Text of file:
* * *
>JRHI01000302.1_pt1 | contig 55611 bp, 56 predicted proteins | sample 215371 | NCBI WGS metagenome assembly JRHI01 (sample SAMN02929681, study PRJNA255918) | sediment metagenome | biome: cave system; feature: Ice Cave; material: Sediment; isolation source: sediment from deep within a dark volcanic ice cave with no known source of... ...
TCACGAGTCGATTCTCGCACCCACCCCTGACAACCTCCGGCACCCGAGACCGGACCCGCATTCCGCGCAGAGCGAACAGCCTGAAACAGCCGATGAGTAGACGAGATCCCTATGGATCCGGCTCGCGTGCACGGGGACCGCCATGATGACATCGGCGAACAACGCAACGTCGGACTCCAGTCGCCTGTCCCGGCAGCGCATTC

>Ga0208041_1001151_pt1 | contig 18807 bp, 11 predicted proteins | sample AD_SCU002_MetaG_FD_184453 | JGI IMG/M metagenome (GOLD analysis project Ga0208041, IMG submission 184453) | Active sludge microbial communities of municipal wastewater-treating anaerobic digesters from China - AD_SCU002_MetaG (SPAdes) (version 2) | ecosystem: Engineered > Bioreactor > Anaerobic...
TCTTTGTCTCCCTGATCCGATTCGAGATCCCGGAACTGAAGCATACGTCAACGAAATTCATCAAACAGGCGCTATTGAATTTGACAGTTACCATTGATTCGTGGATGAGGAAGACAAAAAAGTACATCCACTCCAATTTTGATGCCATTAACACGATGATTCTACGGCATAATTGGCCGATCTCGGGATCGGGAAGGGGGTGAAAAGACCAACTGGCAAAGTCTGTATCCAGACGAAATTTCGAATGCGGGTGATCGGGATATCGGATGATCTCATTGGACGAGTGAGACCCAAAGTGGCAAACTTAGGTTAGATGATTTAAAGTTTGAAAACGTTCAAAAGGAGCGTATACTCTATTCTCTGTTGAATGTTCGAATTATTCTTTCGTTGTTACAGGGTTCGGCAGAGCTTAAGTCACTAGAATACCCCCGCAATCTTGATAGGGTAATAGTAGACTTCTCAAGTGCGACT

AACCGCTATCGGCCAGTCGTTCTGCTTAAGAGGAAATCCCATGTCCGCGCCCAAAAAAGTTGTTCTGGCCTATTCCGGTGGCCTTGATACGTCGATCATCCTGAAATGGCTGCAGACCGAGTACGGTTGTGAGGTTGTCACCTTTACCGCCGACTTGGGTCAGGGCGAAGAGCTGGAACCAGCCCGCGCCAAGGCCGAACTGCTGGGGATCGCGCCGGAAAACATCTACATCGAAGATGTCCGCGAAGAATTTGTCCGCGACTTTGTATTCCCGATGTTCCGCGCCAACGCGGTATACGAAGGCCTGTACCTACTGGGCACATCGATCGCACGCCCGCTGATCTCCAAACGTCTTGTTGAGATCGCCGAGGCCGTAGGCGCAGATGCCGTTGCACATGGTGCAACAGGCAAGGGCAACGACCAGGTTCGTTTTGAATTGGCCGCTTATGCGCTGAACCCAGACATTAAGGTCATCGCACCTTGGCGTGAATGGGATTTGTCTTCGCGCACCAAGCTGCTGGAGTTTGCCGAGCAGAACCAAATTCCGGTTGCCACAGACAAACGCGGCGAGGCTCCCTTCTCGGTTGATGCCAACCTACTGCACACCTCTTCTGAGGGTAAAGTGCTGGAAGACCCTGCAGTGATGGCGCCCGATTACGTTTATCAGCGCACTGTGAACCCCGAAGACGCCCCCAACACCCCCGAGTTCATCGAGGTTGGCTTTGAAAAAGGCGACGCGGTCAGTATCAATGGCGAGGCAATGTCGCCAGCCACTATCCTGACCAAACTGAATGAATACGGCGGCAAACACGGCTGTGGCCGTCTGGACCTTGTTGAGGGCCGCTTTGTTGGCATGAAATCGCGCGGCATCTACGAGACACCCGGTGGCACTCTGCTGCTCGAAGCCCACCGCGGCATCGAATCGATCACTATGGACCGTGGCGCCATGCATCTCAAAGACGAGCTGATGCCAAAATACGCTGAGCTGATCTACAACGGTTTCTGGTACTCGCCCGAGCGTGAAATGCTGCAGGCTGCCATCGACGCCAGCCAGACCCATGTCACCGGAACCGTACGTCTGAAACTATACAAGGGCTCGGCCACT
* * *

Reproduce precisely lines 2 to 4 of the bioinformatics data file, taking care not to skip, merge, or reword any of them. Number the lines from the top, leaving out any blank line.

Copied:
TCACGAGTCGATTCTCGCACCCACCCCTGACAACCTCCGGCACCCGAGACCGGACCCGCATTCCGCGCAGAGCGAACAGCCTGAAACAGCCGATGAGTAGACGAGATCCCTATGGATCCGGCTCGCGTGCACGGGGACCGCCATGATGACATCGGCGAACAACGCAACGTCGGACTCCAGTCGCCTGTCCCGGCAGCGCATTC

>Ga0208041_1001151_pt1 | contig 18807 bp, 11 predicted proteins | sample AD_SCU002_MetaG_FD_184453 | JGI IMG/M metagenome (GOLD analysis project Ga0208041, IMG submission 184453) | Active sludge microbial communities of municipal wastewater-treating anaerobic digesters from China - AD_SCU002_MetaG (SPAdes) (version 2) | ecosystem: Engineered > Bioreactor > Anaerobic...
TCTTTGTCTCCCTGATCCGATTCGAGATCCCGGAACTGAAGCATACGTCAACGAAATTCATCAAACAGGCGCTATTGAATTTGACAGTTACCATTGATTCGTGGATGAGGAAGACAAAAAAGTACATCCACTCCAATTTTGATGCCATTAACACGATGATTCTACGGCATAATTGGCCGATCTCGGGATCGGGAAGGGGGTGAAAAGACCAACTGGCAAAGTCTGTATCCAGACGAAATTTCGAATGCGGGTGATCGGGATATCGGATGATCTCATTGGACGAGTGAGACCCAAAGTGGCAAACTTAGGTTAGATGATTTAAAGTTTGAAAACGTTCAAAAGGAGCGTATACTCTATTCTCTGTTGAATGTTCGAATTATTCTTTCGTTGTTACAGGGTTCGGCAGAGCTTAAGTCACTAGAATACCCCCGCAATCTTGATAGGGTAATAGTAGACTTCTCAAGTGCGACT